Stress, friend or foe?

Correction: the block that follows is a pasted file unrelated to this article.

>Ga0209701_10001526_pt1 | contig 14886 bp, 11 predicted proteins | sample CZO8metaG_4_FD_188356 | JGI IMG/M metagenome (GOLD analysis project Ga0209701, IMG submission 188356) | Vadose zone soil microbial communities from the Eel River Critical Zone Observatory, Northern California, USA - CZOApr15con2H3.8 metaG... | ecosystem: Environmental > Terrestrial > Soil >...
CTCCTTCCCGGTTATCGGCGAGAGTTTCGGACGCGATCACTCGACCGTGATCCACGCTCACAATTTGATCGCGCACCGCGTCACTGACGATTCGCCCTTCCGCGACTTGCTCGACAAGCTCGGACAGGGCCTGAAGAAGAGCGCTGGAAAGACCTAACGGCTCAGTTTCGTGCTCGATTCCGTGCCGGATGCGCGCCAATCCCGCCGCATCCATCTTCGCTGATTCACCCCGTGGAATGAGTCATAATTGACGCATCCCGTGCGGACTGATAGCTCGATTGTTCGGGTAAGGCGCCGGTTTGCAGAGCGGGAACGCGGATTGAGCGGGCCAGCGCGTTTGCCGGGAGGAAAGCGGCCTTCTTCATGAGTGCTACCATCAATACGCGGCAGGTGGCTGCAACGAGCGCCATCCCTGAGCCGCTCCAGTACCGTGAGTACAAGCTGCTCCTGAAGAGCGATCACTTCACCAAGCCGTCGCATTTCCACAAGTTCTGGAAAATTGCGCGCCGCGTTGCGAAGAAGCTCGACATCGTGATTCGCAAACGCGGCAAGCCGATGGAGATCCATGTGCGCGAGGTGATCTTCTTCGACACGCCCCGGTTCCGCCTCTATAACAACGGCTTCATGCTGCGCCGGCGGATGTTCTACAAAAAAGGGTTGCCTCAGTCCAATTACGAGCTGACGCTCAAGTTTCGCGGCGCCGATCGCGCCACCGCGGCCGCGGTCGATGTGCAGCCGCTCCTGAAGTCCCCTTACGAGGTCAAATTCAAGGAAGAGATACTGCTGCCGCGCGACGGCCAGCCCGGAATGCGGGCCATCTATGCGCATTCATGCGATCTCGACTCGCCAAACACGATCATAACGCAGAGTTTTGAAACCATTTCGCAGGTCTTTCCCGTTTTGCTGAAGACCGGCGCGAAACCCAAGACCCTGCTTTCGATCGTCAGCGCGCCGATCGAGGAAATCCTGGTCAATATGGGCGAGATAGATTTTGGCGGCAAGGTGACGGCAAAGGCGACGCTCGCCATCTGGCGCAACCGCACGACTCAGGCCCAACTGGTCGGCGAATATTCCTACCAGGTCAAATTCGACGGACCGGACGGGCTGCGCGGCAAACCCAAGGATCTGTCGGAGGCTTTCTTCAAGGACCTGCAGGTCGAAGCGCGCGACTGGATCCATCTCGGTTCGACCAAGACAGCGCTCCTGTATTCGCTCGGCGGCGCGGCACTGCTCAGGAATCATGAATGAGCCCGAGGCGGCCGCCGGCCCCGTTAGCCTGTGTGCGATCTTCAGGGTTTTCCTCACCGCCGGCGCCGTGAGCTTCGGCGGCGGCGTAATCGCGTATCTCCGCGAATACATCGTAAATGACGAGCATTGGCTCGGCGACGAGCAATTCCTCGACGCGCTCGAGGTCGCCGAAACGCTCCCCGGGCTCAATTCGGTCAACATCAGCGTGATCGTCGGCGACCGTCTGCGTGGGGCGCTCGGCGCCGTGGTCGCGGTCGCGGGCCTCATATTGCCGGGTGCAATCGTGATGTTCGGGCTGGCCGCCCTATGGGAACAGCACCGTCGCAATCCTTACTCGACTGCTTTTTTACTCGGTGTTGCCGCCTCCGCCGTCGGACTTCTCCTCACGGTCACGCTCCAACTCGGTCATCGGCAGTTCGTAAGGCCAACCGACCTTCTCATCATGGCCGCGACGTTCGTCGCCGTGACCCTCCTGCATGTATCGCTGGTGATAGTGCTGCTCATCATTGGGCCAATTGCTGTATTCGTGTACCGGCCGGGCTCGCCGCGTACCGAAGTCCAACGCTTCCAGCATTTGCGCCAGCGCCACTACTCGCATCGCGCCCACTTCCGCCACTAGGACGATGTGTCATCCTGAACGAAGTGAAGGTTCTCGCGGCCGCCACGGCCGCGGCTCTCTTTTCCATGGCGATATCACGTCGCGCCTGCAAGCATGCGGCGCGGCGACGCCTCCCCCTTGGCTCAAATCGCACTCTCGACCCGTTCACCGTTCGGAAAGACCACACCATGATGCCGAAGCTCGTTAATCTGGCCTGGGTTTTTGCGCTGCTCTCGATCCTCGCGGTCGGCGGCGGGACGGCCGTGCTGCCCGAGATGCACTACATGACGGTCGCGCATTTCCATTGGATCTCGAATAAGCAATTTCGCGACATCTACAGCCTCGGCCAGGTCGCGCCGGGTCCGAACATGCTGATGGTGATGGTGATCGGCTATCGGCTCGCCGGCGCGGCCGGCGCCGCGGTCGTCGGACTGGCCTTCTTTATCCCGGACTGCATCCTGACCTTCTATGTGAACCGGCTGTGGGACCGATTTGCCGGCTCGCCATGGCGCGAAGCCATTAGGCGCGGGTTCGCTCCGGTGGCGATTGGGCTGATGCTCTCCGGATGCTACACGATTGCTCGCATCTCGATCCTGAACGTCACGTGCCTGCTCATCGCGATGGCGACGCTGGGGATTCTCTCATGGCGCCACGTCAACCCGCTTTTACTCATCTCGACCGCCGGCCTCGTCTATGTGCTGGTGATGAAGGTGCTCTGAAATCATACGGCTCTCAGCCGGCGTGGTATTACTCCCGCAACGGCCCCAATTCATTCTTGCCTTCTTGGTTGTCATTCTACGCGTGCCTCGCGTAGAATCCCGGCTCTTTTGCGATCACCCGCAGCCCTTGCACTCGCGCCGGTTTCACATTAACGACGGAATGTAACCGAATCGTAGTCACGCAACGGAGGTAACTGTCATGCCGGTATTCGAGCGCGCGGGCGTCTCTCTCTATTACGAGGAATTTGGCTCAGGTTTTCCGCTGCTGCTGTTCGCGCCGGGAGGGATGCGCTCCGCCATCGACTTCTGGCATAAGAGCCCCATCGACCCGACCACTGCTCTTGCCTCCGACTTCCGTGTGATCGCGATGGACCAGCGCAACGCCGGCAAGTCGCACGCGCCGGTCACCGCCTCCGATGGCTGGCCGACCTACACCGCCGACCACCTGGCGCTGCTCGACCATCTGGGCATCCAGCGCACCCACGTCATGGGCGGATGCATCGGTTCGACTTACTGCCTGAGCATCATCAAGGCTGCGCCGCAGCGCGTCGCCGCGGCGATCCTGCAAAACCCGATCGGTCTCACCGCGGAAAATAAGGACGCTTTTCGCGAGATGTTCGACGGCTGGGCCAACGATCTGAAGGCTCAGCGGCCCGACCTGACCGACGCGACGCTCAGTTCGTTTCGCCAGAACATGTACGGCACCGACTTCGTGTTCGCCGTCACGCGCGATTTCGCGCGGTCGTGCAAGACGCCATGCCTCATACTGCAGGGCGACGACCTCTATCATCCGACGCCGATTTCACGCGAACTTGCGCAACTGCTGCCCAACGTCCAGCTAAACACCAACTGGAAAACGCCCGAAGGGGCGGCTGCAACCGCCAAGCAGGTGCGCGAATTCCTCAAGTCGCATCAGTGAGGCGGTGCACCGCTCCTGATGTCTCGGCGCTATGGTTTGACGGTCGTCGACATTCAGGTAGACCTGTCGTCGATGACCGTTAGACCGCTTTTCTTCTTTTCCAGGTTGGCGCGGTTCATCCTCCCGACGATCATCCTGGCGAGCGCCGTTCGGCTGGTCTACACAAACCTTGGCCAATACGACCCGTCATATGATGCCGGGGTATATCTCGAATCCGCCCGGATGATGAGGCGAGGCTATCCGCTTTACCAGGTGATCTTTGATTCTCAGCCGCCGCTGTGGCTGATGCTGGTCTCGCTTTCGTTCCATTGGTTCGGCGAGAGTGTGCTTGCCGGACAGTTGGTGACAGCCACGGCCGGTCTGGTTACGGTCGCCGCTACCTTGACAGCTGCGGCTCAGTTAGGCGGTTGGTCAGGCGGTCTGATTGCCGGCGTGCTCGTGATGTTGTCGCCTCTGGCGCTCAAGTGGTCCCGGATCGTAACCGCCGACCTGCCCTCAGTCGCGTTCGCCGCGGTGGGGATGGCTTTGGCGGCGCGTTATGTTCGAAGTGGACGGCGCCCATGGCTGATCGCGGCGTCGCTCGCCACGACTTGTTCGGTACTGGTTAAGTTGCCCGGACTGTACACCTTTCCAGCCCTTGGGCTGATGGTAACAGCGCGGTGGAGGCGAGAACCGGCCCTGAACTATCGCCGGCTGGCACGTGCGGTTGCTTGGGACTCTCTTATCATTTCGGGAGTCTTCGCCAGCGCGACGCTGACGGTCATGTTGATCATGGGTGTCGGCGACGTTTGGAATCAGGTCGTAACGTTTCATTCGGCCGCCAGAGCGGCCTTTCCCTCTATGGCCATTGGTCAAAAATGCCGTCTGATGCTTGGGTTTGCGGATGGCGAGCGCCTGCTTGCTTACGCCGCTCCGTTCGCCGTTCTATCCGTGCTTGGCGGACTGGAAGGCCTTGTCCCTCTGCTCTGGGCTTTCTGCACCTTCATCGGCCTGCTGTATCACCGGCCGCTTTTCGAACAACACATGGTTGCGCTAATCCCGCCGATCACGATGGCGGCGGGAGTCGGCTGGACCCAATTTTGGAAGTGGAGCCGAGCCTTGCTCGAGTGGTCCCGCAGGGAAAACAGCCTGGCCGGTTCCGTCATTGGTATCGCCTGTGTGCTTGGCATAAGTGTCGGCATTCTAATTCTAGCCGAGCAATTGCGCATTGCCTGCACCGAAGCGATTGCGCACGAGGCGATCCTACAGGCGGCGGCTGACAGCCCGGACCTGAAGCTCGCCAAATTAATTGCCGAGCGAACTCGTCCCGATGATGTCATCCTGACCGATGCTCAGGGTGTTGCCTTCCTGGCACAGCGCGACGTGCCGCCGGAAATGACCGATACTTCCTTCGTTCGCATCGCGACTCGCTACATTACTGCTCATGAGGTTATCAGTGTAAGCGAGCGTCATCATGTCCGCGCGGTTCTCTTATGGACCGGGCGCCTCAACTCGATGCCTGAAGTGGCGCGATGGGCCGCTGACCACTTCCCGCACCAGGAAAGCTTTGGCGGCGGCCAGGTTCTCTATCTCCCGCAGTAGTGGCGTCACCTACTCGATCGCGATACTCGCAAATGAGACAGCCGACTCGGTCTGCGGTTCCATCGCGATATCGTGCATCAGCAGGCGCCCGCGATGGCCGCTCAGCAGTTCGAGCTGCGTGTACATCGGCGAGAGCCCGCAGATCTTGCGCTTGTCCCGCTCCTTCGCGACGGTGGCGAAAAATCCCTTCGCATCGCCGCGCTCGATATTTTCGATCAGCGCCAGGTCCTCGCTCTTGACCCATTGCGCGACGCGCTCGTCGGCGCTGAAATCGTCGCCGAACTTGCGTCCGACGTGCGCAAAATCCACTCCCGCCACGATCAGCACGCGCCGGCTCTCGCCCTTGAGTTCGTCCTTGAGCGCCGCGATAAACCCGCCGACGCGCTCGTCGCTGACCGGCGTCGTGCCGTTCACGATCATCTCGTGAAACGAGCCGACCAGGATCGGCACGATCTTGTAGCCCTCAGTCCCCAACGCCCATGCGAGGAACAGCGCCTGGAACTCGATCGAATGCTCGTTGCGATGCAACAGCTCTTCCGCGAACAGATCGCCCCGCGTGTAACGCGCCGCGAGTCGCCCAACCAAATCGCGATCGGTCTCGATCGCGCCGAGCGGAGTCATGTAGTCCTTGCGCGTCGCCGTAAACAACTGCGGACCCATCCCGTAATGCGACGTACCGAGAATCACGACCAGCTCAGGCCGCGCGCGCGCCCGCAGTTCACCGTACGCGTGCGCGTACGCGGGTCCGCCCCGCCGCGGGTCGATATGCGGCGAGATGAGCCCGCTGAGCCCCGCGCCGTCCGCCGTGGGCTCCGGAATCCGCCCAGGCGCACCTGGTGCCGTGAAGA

We live in times of continuous stress in our personal and professional lives, experience time conflicts, lack of balance between work and rest, business and quiet time, too much information available to us, often multi tasking and seeing ourselves less connected to others than ever before. Why is it that some people are more resistant to stress than others? How can we be resilient and meet our edges without falling apart? The key answer to those questions has to do with our attitude and perceptions as to whether we accept stress or suppress it, see it as a challenge versus a threat. Some amount of stress, in intervals, helps our body and mind. Blood vessels dilate and remain more relaxed, the heart pumps more blood which releases more oxygen to the brain for clarity and processing thoughts, emotions and feelings. Our cells stay active and young and the adrenals and cortisol levels go back to a normal baseline. However, prolonged stressful experiences are dangerous for health and homeostasis. The metaphor of a bow can be helpful to understand. If we pull the bow too taunt and overstrain it, resilience is lost and the bow breaks. So do our bodies and mind and we eventually experience dis-eases or illness. Another example, this time about frogs, is that when we put them in a pot of boiling water, they jump out. If we put them in a pot of water and heat it up slowly they don’t jump out and they will die. Minimal amounts or occasional stressors motivate us, stimulate growth and help us develop balance. Our attitude or relationship...